“The ironic thing about The Last of Us is that because it’s a published and distributed television show that it’s eligible for the film and television tax incentive that Alberta offers,” says Hilchie. “Yet if The Last of Us video game was shot and designed and developed there, it would get absolutely zero government support.”
Per the ESAC’s Canadian Video Game Industry: 2021 report, there are nearly 100 development studios in Alberta, including, arguably, Canada’s most famous: BioWare Edmonton, the creator of beloved RPGs like Star Wars: Knights of the Old Republic, Mass Effect and Dragon Age.
“The seriousness of the matter is that the Alberta video game industry is a nice upstart industry,” says Hilchie. “They’ve got some serious capacity going there. There were investments in studios that set up there when the first iteration of the tax incentive came out, and you started to see a lot of interest in Calgary and Edmonton, and then the tax incentive was canceled.”
He hopes that the spring election will offer an opportunity for ESAC, Digital Alberta and other groups to “put the issue back on the table” for all political parties.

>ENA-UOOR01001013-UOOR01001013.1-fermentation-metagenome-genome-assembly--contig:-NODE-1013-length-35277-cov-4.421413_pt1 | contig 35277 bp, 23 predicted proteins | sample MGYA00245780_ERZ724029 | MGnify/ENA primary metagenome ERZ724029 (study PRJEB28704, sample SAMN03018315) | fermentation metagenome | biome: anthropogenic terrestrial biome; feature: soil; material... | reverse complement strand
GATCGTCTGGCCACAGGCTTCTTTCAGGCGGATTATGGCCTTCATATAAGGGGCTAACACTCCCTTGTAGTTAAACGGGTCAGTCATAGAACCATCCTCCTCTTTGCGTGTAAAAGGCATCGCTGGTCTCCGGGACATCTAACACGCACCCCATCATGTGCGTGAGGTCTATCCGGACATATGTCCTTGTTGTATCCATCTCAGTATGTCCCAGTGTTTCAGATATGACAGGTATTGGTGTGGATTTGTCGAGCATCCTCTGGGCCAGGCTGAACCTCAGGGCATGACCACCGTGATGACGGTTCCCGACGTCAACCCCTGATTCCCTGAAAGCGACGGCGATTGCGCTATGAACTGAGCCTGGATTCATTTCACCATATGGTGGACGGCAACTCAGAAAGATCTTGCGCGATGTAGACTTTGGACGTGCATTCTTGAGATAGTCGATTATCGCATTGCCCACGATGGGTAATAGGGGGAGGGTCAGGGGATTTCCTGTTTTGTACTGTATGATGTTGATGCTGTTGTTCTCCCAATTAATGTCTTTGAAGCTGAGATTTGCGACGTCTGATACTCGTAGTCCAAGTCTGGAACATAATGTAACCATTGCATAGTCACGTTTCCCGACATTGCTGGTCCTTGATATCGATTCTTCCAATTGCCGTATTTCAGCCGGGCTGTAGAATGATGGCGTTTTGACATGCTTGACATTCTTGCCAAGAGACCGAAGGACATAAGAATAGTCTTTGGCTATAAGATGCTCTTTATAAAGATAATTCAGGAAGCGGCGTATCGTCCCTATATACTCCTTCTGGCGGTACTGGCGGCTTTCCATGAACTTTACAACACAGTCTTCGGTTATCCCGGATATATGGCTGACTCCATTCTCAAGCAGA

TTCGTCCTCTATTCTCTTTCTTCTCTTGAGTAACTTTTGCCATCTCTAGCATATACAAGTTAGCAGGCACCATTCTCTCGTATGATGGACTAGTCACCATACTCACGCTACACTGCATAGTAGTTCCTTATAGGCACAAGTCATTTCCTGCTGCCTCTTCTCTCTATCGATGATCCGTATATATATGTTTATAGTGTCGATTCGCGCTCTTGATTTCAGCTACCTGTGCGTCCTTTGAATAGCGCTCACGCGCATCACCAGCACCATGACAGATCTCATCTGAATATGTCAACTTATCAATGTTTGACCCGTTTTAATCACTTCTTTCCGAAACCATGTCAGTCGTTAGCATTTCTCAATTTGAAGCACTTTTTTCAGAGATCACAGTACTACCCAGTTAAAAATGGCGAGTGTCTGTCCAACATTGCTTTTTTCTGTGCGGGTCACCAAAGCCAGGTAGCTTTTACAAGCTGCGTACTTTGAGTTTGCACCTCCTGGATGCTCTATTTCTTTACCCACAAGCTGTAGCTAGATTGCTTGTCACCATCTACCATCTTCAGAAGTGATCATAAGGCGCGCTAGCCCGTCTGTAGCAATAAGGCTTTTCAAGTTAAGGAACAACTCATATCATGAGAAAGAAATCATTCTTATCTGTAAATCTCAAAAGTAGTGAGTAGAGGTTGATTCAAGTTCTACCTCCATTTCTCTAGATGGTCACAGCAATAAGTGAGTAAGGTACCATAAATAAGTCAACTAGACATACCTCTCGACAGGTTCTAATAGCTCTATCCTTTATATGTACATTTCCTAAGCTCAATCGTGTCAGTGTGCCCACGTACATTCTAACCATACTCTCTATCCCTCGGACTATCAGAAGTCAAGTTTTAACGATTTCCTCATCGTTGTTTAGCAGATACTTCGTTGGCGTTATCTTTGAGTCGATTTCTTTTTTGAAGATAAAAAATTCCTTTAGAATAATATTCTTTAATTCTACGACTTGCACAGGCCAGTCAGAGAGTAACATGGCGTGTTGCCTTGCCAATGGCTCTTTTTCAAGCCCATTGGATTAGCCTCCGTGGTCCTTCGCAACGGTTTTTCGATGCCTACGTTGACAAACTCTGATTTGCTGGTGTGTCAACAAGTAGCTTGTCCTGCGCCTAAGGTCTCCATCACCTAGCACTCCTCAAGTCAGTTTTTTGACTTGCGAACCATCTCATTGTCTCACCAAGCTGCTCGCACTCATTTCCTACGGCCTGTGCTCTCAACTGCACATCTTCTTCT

“The fact of the matter is that the video game industry proves across Canada that when you put targeted government support toward it, it blows up. It grows. You can look anywhere, whether it’s the original Quebec tax incentive to Nova Scotia to Ontario,” he says.
He points to how such support has helped his native Nova Scotia grow immensely in 10 years, adding the likes of Ubisoft and Bethesda’s Alpha Dog Games (both in Halifax) and 2K Sports (Lunenberg) during this time.
“Now, there are not only those three big publishers but another 30 independent mobile game developers and PC game developers. It can show you what you can do in a place with a million people like Nova Scotia. Just think about what Alberta could pull off with two major cities and a larger population. So I’m disappointed but I’m not defeated.”
Image credit: Nintendo